“I’d rather have a bad day golfing than a good day at work.”
– Author unknown
I do not know who first coined the above phrase nor when those words were originally uttered, but if I had to guess that person did not say it after shooting a 51 on the front nine with multiple 3-putt holes. Even the Dali Lama himself probably hurls his beloved 9-iron into the Brahmaputra* after a round like that.
Unfortunately, I am not the Dali Lama nor do I have his holiness’s patience and wisdom. Despite playing alone yesterday — and having the course completely to myself — I have to admit to vocalizing a variety of highly descriptive f-bombs. Perhaps a local resident heard my on-course complaints but with the rain coming down rather hard, I am going to assume windows were closed and my candid, albeit boisterous, discussions with my short-irons remained private.
Since getting back into the proverbial swing of things and playing regularly for the first time in 30 years, I find myself playing alone a vast majority of time; a one-some if you will. At first that was by choice so as not to embarrass myself in front of others. Now I just like the idea of playing 9-holes in less than an hour (18-holes in under two).
Though with isolation comes temptation. The aforementioned 51 could easily have been a much more acceptable 46 had I dropped an extra provisional ball; or with liberal use of the gimme (a short putt that players agree can count automatically without being played); or adding an extra mulligan (an extra stroke allowed after a poor shot, but not counted on the scorecard).
Golf can teach someone a lot of things and towards the top of that list is integrity. Cheating in golf is easy when you are playing alone. However, cheating in golf when playing with others is not. People sometimes bull-shit themselves into thinking no one will notice if a ball is moved closer to the pin or as we used to do as kids, tee up the ball in the fairway. Trust me, they notice.
Personally, I lose about three balls per round. I would like to say they are all a result of long, screaming, drives that simply veered into someone’s backyard, ricocheting off their pool, never to be found again. Because that’s happened. Or so I have heard. To others and certainly not me. (Though that brings into question why anyone would buy a house 150 yards down off the 8th fairway of a par-5.) Nevertheless, shots out of bounds incur a penalty.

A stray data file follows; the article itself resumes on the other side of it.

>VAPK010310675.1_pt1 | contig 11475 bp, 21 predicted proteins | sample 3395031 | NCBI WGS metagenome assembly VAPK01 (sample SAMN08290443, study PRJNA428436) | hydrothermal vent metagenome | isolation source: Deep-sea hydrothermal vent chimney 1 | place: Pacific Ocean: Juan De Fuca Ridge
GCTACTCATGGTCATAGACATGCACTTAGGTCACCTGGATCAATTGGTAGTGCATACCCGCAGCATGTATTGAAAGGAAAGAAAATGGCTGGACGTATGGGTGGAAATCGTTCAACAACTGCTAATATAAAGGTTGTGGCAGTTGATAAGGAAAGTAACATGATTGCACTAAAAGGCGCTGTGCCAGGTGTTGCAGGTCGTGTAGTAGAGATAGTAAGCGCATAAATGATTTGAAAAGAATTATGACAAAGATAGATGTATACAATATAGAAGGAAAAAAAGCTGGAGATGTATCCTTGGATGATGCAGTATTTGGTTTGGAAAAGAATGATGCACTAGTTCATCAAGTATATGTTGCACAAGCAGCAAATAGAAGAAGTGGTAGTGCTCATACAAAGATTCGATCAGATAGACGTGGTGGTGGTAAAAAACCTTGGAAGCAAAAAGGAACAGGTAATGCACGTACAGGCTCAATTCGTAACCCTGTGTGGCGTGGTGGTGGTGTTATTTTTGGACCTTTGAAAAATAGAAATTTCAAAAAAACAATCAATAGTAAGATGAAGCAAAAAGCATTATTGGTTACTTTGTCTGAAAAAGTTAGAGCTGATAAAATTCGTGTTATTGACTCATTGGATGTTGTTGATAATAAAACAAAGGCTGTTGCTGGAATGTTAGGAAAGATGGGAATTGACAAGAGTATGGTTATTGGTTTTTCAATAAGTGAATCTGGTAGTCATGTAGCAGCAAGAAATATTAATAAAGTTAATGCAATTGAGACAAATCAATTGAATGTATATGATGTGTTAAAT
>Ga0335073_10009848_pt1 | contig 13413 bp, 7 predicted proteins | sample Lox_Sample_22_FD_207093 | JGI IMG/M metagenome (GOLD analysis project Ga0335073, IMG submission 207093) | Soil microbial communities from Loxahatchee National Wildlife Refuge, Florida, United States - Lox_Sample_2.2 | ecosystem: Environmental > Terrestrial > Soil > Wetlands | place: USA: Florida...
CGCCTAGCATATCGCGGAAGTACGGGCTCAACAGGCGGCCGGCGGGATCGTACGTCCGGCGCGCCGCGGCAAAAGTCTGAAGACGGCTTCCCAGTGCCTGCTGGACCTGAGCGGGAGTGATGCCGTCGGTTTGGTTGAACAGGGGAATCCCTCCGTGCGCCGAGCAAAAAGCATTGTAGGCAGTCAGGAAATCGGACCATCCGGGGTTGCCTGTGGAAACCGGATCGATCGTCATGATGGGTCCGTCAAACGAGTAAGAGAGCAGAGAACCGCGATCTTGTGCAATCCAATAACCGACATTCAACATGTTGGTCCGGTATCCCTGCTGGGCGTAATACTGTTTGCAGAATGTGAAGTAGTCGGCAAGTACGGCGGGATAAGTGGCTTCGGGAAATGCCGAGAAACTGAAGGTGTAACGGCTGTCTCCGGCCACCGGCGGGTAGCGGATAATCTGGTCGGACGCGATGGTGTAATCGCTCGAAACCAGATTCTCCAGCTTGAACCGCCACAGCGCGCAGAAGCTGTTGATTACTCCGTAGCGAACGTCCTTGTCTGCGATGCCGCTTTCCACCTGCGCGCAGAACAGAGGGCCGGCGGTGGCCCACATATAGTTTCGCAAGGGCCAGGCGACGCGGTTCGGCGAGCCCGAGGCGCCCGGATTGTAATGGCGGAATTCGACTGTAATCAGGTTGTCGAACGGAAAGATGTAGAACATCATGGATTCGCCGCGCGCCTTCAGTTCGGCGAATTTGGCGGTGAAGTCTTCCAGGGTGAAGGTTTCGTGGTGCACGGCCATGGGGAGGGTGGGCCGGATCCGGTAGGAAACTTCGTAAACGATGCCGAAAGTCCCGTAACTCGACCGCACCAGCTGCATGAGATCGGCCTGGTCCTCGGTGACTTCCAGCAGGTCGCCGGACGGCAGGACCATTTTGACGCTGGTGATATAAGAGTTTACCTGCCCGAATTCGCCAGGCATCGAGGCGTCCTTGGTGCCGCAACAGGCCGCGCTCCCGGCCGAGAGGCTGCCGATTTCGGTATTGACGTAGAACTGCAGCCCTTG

However, most balls I lose are in plain-sight: in the rough, under some grass clippings, hell maybe in the fairway itself. In those cases, I do not penalize myself for being blind. I will certainly take a cursory look but sometimes courtesy trumps integrity. Have you ever played behind (or with) someone who spends too much time searching for their ball? I have. Listen closely to this: Don’t be that guy.
I have even turned to using pink(ish) balls. Though that is not very manly. Yellow balls are not bad, but range balls (also yellow) sometimes litter the course. Green balls? Judas Priest, what eh-hole thought lime green balls on green grass was ever a good idea?? I might have to try orange balls soon…
Ask any golfer coming off the course “What did you shoot?” and odds are you won’t hear a number. You will either hear a string of excuses or, at best, a conciliatory “Not too bad today.” Scores can be personal, if not subjective. All players are not created equal.
Despite the frustration, the foul language, thrown clubs, lost balls, what have you — I have to agree with quote up top. It is genius, actually.
* And yes, I looked that up. The Brahmaputra is a river in Tibet and the 9th longest in the world. So apparently golf can also teach geography in addition to integrity.